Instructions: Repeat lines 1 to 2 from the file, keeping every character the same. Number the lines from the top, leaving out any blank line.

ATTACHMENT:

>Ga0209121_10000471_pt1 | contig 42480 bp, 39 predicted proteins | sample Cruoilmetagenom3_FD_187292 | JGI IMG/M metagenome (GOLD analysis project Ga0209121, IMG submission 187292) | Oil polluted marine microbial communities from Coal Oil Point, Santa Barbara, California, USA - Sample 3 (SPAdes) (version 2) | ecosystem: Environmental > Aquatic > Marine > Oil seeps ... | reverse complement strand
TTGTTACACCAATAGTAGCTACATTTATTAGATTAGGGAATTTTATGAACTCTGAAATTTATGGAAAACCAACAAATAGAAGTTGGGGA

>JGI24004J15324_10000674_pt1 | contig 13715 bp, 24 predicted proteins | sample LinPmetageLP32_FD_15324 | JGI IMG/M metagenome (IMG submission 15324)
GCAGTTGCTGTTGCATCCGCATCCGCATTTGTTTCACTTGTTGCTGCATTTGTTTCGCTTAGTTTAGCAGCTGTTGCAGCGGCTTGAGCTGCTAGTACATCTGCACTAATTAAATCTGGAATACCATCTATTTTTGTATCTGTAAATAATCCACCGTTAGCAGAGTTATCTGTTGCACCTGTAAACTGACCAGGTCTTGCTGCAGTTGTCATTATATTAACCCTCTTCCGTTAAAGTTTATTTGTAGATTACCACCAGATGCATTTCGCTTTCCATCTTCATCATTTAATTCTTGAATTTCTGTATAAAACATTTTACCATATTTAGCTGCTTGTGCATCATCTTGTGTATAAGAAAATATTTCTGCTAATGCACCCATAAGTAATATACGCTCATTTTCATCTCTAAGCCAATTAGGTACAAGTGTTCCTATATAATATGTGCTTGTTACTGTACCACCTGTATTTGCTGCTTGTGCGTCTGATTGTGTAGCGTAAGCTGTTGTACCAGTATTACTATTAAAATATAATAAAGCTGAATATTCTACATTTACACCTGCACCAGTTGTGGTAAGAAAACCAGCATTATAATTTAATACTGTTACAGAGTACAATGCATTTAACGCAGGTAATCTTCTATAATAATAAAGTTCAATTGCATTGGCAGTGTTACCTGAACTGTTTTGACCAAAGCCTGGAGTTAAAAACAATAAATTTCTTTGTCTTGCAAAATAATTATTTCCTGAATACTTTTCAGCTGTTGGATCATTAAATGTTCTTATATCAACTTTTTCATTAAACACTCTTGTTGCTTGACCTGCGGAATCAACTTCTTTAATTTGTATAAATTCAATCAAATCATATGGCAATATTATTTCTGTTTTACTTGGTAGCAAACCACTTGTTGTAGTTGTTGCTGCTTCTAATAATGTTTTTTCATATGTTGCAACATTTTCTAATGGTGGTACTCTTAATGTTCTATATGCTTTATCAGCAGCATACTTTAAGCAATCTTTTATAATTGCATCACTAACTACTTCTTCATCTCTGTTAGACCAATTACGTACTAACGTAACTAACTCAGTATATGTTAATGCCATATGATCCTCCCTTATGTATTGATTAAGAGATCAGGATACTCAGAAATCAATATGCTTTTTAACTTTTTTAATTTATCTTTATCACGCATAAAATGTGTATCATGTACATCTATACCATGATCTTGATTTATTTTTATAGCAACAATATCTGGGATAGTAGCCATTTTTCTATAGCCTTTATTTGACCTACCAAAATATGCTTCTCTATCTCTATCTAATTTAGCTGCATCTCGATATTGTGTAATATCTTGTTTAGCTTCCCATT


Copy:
>Ga0209121_10000471_pt1 | contig 42480 bp, 39 predicted proteins | sample Cruoilmetagenom3_FD_187292 | JGI IMG/M metagenome (GOLD analysis project Ga0209121, IMG submission 187292) | Oil polluted marine microbial communities from Coal Oil Point, Santa Barbara, California, USA - Sample 3 (SPAdes) (version 2) | ecosystem: Environmental > Aquatic > Marine > Oil seeps ... | reverse complement strand
TTGTTACACCAATAGTAGCTACATTTATTAGATTAGGGAATTTTATGAACTCTGAAATTTATGGAAAACCAACAAATAGAAGTTGGGGA